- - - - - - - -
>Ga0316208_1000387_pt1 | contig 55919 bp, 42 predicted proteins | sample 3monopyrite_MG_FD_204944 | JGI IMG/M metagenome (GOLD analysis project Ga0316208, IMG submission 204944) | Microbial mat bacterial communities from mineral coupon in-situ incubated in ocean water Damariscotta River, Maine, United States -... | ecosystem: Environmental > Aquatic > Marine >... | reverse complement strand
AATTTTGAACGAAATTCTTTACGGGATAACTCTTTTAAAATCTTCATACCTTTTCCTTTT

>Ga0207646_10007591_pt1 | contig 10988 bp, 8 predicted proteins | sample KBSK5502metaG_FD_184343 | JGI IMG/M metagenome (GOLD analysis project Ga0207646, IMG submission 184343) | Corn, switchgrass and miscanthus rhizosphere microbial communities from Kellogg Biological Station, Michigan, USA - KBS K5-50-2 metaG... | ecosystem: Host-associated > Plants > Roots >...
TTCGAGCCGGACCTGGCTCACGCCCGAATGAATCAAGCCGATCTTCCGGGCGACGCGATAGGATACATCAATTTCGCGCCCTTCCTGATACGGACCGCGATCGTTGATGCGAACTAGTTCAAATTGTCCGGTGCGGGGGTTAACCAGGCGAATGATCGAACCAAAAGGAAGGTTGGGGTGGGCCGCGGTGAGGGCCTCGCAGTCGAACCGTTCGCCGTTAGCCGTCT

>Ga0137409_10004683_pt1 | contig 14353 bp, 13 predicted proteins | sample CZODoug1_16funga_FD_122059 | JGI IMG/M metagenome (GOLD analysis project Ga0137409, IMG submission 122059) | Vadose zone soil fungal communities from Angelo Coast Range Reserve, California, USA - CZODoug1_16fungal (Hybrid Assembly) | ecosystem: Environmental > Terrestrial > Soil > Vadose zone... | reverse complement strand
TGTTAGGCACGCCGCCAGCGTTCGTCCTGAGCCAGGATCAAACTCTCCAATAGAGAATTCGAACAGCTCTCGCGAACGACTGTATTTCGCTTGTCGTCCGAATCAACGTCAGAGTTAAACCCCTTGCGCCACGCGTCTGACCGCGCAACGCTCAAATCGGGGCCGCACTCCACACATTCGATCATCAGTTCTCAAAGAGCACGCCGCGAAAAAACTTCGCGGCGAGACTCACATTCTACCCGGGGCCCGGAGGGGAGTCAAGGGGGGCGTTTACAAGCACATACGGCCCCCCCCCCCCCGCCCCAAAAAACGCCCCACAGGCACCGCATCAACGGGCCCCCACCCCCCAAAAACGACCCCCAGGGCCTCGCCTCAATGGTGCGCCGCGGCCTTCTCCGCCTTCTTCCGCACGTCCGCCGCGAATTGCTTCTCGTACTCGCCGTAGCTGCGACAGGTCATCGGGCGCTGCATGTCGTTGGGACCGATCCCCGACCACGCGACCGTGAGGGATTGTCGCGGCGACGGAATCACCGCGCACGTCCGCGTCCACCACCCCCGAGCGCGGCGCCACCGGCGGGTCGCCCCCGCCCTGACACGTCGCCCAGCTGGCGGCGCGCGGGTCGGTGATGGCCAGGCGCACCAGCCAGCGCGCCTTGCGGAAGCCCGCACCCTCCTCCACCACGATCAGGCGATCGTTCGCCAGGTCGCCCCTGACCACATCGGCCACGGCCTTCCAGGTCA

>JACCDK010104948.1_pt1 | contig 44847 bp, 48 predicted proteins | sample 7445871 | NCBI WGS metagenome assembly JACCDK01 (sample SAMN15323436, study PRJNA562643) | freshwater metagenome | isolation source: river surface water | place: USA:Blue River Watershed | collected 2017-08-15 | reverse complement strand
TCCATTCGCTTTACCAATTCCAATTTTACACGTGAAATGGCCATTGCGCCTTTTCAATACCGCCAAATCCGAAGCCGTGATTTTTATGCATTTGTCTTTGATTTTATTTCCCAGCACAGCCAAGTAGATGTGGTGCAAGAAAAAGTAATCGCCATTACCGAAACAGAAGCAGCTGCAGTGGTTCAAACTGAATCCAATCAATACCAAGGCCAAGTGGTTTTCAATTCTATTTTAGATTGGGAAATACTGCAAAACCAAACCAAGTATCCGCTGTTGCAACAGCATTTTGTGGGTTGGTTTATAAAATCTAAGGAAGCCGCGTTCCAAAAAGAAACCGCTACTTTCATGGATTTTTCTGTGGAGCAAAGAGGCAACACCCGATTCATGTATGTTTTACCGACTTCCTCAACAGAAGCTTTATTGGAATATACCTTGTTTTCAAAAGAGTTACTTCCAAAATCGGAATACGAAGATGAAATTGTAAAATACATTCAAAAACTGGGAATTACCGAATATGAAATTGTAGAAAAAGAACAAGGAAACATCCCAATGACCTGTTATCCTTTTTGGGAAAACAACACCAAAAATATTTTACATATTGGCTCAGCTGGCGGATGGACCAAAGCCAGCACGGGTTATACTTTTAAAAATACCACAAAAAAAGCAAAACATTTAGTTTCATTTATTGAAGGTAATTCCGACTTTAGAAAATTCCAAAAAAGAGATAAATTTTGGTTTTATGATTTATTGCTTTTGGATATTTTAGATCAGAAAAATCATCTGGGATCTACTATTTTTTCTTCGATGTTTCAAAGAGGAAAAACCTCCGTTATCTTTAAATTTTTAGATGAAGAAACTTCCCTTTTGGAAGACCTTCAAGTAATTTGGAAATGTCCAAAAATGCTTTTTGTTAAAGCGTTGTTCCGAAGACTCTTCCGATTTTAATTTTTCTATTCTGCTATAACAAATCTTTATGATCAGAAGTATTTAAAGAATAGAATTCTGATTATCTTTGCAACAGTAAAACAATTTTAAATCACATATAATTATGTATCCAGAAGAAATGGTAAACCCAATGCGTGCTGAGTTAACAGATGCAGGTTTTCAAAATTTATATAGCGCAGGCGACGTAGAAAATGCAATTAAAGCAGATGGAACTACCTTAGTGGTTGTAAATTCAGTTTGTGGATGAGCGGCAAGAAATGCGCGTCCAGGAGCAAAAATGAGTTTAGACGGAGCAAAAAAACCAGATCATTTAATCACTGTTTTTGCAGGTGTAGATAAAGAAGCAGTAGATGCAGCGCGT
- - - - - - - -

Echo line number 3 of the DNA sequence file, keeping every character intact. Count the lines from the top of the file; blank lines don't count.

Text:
>Ga0207646_10007591_pt1 | contig 10988 bp, 8 predicted proteins | sample KBSK5502metaG_FD_184343 | JGI IMG/M metagenome (GOLD analysis project Ga0207646, IMG submission 184343) | Corn, switchgrass and miscanthus rhizosphere microbial communities from Kellogg Biological Station, Michigan, USA - KBS K5-50-2 metaG... | ecosystem: Host-associated > Plants > Roots >...